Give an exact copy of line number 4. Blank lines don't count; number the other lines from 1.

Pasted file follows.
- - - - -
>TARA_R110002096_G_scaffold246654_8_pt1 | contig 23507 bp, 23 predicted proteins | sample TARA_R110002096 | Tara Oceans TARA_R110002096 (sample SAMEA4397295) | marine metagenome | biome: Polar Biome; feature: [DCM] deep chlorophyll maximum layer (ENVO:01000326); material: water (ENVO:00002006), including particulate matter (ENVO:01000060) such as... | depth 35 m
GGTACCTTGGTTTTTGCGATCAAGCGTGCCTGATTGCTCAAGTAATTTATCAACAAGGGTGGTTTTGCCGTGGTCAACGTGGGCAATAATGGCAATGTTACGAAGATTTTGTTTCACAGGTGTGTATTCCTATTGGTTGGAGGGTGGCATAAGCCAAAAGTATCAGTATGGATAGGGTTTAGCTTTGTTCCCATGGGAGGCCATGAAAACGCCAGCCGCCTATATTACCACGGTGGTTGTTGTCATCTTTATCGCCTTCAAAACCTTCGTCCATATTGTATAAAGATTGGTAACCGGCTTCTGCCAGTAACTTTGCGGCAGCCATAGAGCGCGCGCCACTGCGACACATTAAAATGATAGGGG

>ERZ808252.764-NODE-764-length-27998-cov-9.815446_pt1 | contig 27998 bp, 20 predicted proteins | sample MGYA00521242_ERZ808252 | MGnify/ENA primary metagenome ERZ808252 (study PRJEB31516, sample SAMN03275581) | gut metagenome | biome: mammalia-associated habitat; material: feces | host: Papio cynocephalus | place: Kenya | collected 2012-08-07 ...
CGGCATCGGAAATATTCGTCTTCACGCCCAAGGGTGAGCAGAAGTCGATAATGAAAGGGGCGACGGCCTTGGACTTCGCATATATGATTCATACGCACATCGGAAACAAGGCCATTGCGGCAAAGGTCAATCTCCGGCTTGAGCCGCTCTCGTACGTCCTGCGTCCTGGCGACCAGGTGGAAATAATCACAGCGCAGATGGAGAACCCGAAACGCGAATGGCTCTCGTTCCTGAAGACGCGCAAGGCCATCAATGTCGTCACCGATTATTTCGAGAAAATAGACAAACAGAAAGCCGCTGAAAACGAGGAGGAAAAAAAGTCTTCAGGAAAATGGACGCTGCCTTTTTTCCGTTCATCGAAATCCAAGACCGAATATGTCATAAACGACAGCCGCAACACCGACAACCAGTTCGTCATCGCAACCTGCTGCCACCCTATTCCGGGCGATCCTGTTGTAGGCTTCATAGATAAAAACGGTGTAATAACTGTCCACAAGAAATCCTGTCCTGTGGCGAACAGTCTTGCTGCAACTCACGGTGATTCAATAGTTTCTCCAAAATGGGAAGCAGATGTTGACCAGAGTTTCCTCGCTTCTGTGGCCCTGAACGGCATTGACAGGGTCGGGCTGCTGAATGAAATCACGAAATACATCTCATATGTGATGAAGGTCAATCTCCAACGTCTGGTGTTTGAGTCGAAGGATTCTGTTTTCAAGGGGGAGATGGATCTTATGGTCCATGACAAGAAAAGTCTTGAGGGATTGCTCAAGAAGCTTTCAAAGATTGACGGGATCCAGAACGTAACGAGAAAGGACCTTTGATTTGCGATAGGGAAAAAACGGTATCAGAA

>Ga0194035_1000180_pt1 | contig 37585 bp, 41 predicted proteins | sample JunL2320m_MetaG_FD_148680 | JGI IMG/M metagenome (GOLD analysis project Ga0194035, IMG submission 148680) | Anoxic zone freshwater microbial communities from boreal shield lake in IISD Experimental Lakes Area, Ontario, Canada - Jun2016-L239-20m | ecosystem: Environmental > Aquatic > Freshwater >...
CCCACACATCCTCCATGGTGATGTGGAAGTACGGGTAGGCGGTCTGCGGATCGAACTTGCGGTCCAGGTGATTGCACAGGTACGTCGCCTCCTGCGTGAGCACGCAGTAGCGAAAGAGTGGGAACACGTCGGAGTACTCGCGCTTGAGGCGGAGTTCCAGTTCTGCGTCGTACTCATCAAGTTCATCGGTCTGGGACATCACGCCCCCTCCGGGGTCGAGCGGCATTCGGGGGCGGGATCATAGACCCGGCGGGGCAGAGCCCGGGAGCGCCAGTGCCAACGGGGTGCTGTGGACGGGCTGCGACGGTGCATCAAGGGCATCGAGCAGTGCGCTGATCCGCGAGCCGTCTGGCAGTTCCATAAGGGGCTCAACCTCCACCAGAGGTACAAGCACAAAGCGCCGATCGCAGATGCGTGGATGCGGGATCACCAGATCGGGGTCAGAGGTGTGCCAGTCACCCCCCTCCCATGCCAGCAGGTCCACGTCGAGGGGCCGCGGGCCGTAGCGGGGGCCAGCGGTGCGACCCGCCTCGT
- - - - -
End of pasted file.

CGGCATCGGAAATATTCGTCTTCACGCCCAAGGGTGAGCAGAAGTCGATAATGAAAGGGGCGACGGCCTTGGACTTCGCATATATGATTCATACGCACATCGGAAACAAGGCCATTGCGGCAAAGGTCAATCTCCGGCTTGAGCCGCTCTCGTACGTCCTGCGTCCTGGCGACCAGGTGGAAATAATCACAGCGCAGATGGAGAACCCGAAACGCGAATGGCTCTCGTTCCTGAAGACGCGCAAGGCCATCAATGTCGTCACCGATTATTTCGAGAAAATAGACAAACAGAAAGCCGCTGAAAACGAGGAGGAAAAAAAGTCTTCAGGAAAATGGACGCTGCCTTTTTTCCGTTCATCGAAATCCAAGACCGAATATGTCATAAACGACAGCCGCAACACCGACAACCAGTTCGTCATCGCAACCTGCTGCCACCCTATTCCGGGCGATCCTGTTGTAGGCTTCATAGATAAAAACGGTGTAATAACTGTCCACAAGAAATCCTGTCCTGTGGCGAACAGTCTTGCTGCAACTCACGGTGATTCAATAGTTTCTCCAAAATGGGAAGCAGATGTTGACCAGAGTTTCCTCGCTTCTGTGGCCCTGAACGGCATTGACAGGGTCGGGCTGCTGAATGAAATCACGAAATACATCTCATATGTGATGAAGGTCAATCTCCAACGTCTGGTGTTTGAGTCGAAGGATTCTGTTTTCAAGGGGGAGATGGATCTTATGGTCCATGACAAGAAAAGTCTTGAGGGATTGCTCAAGAAGCTTTCAAAGATTGACGGGATCCAGAACGTAACGAGAAAGGACCTTTGATTTGCGATAGGGAAAAAACGGTATCAGAA